RS has been in business since 1998 but our first mitigation bank, Bear Creek, was not planted until October, 2001. Very soon afterward Mrs. Howard became pregnant with our first child, our lovely daughter Georgia Gilmer Howard. Georgia is now eleven and going to Daniels Middle School in the fall.
I share this background because on our way to the beach this Easter we made a family pilgrimage to the Bear Creek Wetland Mitigation Bank — which straddles Highway 70 between Raleigh and the coast. The kids have become increasingly interested in mitigation and we get a kick out of visiting Bear Creek and the adjacent Sleepy Creek.
I took the opportunity to snap a photo of Georgia beneath the closing canopy of bottomland hardwoods planted the year before her birth. Below you can see that photo — and another one taken not long after she was born — where I am hoisting the child above the glory of the newly-watered-and-planted former cornfield and swamp-to-be.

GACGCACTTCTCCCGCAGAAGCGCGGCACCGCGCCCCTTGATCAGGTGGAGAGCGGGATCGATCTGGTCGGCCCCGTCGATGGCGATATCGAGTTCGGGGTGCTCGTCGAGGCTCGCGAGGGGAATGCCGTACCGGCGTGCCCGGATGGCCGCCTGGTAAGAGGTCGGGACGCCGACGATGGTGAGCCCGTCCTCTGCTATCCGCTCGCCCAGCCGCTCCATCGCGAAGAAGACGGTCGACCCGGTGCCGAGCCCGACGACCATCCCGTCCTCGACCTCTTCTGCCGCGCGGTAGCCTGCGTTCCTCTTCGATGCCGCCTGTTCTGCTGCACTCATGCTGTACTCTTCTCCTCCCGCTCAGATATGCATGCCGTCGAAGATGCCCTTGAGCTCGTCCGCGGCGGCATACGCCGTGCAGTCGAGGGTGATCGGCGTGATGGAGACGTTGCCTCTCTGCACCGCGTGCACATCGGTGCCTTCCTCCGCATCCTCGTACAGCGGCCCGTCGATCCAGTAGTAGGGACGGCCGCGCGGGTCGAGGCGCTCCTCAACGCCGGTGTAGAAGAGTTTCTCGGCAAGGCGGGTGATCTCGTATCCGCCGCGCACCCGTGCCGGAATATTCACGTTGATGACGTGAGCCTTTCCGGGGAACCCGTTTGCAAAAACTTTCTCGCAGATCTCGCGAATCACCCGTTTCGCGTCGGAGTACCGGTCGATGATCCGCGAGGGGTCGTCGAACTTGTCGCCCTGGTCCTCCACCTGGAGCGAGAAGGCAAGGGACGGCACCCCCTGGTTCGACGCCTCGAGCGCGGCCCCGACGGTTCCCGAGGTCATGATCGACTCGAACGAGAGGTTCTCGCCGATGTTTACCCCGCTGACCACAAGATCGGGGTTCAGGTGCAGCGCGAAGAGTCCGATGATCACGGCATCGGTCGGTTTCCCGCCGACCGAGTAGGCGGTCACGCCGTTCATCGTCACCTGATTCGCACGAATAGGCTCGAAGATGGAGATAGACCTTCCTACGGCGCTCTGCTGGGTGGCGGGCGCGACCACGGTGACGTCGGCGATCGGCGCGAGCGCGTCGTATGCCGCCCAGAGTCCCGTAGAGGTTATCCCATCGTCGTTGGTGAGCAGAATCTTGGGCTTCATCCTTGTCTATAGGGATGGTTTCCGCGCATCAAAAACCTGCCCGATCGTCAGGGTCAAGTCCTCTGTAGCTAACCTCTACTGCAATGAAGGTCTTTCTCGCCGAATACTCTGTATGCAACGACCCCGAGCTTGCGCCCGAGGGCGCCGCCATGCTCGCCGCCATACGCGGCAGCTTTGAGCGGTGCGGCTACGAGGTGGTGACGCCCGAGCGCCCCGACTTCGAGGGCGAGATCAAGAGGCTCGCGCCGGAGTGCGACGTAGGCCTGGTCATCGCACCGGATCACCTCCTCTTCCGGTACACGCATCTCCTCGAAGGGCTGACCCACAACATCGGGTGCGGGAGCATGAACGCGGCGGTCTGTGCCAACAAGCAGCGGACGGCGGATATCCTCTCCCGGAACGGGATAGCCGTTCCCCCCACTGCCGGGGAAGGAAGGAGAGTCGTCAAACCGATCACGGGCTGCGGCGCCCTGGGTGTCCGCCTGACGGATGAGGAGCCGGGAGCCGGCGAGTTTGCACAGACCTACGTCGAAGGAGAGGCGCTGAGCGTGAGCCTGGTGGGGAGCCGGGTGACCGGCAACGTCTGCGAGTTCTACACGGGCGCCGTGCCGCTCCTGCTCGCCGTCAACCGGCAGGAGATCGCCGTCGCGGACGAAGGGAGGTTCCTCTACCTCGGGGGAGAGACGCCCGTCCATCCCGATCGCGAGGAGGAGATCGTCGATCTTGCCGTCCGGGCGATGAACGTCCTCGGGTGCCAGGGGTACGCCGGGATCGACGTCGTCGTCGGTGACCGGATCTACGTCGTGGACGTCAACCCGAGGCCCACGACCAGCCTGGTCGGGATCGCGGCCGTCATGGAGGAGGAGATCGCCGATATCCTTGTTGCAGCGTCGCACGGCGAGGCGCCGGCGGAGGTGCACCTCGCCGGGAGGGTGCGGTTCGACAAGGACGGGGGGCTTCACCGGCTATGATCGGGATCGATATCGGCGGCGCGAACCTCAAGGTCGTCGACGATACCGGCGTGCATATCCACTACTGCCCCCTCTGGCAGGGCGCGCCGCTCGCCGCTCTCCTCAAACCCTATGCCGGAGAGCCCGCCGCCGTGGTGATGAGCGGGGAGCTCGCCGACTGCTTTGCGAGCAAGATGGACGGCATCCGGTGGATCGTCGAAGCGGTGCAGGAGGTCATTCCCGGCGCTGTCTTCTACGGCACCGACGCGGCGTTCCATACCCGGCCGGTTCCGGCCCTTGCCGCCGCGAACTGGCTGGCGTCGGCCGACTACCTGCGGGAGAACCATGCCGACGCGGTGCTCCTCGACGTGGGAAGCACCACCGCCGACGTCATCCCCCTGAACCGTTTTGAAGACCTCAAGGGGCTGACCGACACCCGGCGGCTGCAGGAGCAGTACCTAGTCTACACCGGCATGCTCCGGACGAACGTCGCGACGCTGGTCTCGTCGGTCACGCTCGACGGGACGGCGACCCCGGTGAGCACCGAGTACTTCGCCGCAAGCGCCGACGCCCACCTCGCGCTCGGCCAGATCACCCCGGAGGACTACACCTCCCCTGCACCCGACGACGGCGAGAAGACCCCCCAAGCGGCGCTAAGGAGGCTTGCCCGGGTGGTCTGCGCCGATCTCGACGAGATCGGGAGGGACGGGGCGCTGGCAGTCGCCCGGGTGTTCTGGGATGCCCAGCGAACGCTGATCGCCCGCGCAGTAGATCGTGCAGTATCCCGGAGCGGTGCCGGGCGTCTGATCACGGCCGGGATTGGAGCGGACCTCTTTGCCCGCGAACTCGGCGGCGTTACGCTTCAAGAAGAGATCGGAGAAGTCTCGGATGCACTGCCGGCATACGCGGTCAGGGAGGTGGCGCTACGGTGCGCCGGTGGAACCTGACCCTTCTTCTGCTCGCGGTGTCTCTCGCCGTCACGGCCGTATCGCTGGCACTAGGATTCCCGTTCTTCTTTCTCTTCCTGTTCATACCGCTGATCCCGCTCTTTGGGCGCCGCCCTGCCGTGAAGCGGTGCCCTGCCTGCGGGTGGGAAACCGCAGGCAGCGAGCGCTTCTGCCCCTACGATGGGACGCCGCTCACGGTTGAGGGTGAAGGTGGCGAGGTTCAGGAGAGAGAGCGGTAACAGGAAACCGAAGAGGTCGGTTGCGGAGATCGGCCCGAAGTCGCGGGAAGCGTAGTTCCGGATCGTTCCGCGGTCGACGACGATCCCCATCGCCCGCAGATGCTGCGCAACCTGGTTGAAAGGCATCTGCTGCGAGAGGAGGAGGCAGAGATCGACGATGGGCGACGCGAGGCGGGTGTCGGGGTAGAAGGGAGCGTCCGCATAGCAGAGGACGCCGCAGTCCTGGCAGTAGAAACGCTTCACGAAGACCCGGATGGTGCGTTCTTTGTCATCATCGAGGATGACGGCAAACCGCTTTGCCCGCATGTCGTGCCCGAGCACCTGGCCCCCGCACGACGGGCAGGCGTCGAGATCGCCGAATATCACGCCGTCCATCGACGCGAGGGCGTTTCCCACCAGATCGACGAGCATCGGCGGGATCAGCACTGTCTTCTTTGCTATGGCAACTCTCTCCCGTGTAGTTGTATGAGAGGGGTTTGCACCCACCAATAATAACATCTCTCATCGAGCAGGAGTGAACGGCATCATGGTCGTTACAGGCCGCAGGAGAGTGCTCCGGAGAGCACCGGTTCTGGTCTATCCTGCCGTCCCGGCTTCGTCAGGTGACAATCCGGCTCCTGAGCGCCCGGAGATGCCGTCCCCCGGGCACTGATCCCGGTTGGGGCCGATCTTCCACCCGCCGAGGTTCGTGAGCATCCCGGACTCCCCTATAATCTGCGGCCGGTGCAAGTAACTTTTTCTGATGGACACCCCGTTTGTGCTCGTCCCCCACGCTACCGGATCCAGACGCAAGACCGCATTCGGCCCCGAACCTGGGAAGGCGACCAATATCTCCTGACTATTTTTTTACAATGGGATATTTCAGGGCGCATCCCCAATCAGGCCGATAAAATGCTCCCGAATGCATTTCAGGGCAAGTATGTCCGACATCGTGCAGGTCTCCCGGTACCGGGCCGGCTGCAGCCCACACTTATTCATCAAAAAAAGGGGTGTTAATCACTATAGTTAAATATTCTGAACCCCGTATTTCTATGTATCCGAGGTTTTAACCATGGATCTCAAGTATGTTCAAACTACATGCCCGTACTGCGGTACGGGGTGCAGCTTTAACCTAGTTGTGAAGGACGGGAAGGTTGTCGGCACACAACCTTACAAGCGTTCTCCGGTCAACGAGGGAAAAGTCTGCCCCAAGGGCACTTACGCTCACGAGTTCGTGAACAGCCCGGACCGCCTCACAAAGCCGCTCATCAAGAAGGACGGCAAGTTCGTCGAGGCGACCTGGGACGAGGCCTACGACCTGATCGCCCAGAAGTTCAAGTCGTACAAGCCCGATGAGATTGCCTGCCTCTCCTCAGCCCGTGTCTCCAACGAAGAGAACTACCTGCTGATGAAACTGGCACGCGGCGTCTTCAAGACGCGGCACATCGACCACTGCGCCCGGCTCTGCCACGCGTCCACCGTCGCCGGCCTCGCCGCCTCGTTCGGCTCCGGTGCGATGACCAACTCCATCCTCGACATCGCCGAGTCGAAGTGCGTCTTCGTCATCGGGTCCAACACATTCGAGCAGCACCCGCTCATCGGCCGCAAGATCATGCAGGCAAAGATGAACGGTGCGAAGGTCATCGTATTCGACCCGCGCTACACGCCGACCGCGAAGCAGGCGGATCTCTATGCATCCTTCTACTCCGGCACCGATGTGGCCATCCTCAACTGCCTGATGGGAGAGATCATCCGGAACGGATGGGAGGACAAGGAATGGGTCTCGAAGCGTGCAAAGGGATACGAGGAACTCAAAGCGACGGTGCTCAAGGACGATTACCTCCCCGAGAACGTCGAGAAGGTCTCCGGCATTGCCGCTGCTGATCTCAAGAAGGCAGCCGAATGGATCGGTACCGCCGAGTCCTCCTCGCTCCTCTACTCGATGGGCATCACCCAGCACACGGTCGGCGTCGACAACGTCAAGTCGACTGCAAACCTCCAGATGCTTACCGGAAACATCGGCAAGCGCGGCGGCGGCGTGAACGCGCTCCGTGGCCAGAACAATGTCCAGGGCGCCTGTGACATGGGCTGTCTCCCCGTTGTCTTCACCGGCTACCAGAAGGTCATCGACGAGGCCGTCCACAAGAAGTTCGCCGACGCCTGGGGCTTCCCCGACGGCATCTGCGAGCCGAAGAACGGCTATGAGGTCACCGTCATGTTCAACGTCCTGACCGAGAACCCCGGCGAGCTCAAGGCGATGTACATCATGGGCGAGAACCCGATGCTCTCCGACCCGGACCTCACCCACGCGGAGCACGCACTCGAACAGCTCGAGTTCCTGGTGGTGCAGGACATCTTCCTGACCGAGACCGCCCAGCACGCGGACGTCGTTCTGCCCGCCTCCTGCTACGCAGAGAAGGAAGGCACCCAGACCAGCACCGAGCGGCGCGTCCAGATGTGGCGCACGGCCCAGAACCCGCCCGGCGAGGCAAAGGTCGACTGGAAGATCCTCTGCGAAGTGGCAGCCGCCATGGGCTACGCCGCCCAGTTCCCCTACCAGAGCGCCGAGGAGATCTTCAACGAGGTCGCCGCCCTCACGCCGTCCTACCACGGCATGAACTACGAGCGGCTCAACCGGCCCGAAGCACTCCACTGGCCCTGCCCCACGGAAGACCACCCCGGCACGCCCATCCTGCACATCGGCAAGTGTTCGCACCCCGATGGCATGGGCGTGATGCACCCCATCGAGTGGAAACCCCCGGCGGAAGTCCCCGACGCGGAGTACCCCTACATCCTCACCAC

I have also included a photo of her beautiful mom Pam holding baby “G.” Note in the background to the left of small bald Georgia is a small bald cypress — which becomes a mighty knee’ed swamp monster in the modern photo.
These photos demonstrate to me in their own special way that we are in this for the long haul, care for our banks long after regulatory “close-outs,” and take deep pride in the miraculous process of environmental restoration. As our colleagues and regulators join in Denver this week for the NMBC I hope everyone is taking similar pride is the obvious fruits of our long labors.
Perhaps I’ll post another one of her little brother Henry Howard at Sleepy Creek, both planted — 2005.
Great post George! Yes, it's important to take the long view on both conservation AND Life.
A true conservationist measures time in many ways. George this was a wonderful story..